Just as American news agents were quick to cooperate in the fight against Communism, so too were members of the British press. The BBC reported in 2013 the links between the British Press and the MI6, suggesting that the accusations made by the USSR that British journalists and editors (including staff at the Sunday Times, the Observer, the Daily Telegraph, the Daily Mail, and the BBC) were working with MI6 were likely accurate, despite previous claims against the accusations. In some cases these links seemed to be an open secret during the time, the report naming the Daily Telegraph’s managing editor, Roy Pawley, as being “notorious” for his connections to the MI6.
Journalism is an obvious choice for intelligence agencies to want to infiltrate. Herbert Pundik (aka, Nahum Pundak), a well respected Dutch reporter who admitted in 2010 to having worked as a Mossad agent, justified his decision by saying:
“In general, where is the boundary between espionage and journalism? For example, I wrote a detailed analysis of the tribes in Somalia and their attitude toward political parties, I investigated the political situation in northern Nigeria. These were thing that the newspaper was also interested in.”
While this is true, an intelligence agent’s work does not just include gathering information, but also the covert spread of information (and dis-information) and the recruitment of local agents (an issue Bernstein discusses) with the intention of undermining or influencing local issues in the target state. For this reason, intelligence agencies are inherently, and by definition, untrustworthy in a way that we expect our journalists, as seekers and sharers of truth and truth alone, not to be.
By crossing this line between journalist and agent, as Pundik/Pundak did and as Pawley allowed the Daily Telegraph to do, they risk undermining the position journalism and journalists en masse. “It is dangerous, not only for the journalist concerned, but for other journalists who get tarred with the espionage brush,” David Leigh, a now retired journalist from the Guardian wrote in 2000 on the issue of British journalism being “manipulates by the secret intelligence agencies.” On his colleague Fazrad Bazoft, who was executed by Saddam Hussein on charges of espionage, he said: “It did not, in a sense, matter whether he was really a spy or not. Either way, he ended up dead.” The fear is now that a similar fate will befall Rezaian.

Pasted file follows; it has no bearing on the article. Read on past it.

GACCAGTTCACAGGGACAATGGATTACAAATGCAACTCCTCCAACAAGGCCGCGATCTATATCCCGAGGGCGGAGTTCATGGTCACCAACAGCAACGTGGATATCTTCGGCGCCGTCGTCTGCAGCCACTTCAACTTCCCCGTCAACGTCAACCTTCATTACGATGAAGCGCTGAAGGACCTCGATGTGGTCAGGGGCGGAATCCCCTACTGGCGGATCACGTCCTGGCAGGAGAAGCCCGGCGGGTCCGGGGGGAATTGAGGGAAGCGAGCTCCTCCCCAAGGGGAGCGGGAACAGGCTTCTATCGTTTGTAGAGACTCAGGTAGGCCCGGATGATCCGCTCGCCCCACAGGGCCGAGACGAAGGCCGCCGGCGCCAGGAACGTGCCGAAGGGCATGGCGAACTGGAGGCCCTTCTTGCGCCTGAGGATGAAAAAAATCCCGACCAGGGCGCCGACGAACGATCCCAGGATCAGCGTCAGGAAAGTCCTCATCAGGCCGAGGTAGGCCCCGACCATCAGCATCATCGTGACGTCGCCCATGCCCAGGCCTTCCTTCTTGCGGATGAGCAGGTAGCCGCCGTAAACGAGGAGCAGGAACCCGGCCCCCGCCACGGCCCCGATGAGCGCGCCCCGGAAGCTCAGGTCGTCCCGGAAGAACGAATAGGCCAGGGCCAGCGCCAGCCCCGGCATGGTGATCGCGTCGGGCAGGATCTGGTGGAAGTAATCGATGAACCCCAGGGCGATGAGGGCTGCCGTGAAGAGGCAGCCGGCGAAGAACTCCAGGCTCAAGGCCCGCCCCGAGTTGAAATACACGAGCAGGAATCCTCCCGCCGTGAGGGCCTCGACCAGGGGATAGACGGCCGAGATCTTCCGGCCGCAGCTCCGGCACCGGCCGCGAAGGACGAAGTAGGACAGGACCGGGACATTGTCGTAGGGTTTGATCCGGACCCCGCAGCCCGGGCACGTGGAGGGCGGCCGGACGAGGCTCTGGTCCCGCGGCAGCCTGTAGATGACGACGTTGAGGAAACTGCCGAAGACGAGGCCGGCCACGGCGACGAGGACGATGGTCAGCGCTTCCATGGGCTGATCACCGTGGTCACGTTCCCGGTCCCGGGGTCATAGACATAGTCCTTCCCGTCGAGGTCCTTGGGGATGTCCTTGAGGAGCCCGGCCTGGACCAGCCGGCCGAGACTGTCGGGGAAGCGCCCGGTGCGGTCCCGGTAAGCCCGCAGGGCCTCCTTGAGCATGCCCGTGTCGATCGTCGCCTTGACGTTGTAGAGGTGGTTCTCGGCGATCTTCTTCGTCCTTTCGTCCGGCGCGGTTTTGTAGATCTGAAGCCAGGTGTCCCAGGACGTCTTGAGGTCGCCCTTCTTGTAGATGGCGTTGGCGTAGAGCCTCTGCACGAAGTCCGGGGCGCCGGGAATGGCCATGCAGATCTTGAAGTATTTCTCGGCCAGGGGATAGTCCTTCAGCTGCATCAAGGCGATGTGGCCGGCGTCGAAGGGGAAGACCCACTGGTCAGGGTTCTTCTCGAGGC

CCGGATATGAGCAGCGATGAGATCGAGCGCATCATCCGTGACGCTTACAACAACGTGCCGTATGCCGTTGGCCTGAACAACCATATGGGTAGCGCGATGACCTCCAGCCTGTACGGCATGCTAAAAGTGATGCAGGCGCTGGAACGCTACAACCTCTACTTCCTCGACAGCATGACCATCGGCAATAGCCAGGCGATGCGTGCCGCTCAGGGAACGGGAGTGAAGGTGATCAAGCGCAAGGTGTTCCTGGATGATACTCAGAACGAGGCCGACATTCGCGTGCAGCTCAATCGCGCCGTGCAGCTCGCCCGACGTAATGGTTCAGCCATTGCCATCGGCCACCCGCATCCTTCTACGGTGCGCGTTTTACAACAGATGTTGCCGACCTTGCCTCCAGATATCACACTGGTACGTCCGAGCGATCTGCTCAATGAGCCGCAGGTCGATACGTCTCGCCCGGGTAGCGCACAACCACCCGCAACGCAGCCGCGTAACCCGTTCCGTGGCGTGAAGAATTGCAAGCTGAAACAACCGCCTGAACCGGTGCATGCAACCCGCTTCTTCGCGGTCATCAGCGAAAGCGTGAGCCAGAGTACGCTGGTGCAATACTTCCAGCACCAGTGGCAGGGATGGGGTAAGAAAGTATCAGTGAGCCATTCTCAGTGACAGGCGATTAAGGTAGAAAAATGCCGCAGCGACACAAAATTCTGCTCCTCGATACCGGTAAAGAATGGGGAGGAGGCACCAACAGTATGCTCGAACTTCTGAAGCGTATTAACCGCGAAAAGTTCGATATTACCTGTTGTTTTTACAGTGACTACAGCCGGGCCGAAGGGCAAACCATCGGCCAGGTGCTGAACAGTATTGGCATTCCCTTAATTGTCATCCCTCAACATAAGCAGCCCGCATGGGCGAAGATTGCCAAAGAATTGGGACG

The nature of espionage makes it rare that anyone involved would come forward or that information about current operations would be revealed. Most of the revelations relate to past operations often against enemies that no longer exist (the most common stories of the cross-contamination of journalism and espionage are from World War II and the Cold War). To claim that such operations do not continue, however, is naïve, with the CIA, Mossad, or the MI6 unlikely to draw a line under such operations solely for the protection of journalists.
One way we know this is through similar stories, such as the 2011 case in which the CIA used a false hepatitis B vaccine project in Pakistan to collect DNA information to help track down Osama bin Laden. The project failed in its intention but the project did help sow distrust in the public of the genuine health services and projects aimed at increasing their health and their quality of life. This distrust could, ultimately, lead to the deaths of hundreds of thousands, set public health efforts back by decades, and lead to the detention, imprisonment, and execution of health workers.
Journalists, and those they work for, have no incentive to come forward and admit that this relationship exists. To do so would not only put journalists across the globe at risk (particularly in those nations already suffering from intense paranoia about the operations of Western intelligence agencies) but also damage their reputation as incorruptible seekers of truth whose goals and practices stand above the pettiness of international politics. Nor are intelligence agencies ever going to admit that such operations take place when their target is still active and poses a threat to Western hegemony and security, nor will they resign such operations when they proof successful. No one should doubt, however, that such operations continue and, while Rezaian is likely an innocent victim of geopolitics and governmental paranoia, it is important to note that this paranoia is not unjustified and that the precedent exists and until the journalists industry acts to tackle this problem there will likely be more Rezaian’s to come.
Thomas C. Baron is a journalist in London.